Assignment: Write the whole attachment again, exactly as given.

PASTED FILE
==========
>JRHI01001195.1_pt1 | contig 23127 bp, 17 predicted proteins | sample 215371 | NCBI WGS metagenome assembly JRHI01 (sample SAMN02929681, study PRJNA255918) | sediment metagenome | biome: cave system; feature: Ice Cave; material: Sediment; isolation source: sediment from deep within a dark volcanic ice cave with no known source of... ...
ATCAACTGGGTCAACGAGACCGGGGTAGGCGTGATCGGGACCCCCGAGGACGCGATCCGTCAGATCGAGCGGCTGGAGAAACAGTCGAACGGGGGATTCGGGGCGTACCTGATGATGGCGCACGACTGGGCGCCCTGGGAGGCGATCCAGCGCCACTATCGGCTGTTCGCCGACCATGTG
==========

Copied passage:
>JRHI01001195.1_pt1 | contig 23127 bp, 17 predicted proteins | sample 215371 | NCBI WGS metagenome assembly JRHI01 (sample SAMN02929681, study PRJNA255918) | sediment metagenome | biome: cave system; feature: Ice Cave; material: Sediment; isolation source: sediment from deep within a dark volcanic ice cave with no known source of... ...
ATCAACTGGGTCAACGAGACCGGGGTAGGCGTGATCGGGACCCCCGAGGACGCGATCCGTCAGATCGAGCGGCTGGAGAAACAGTCGAACGGGGGATTCGGGGCGTACCTGATGATGGCGCACGACTGGGCGCCCTGGGAGGCGATCCAGCGCCACTATCGGCTGTTCGCCGACCATGTG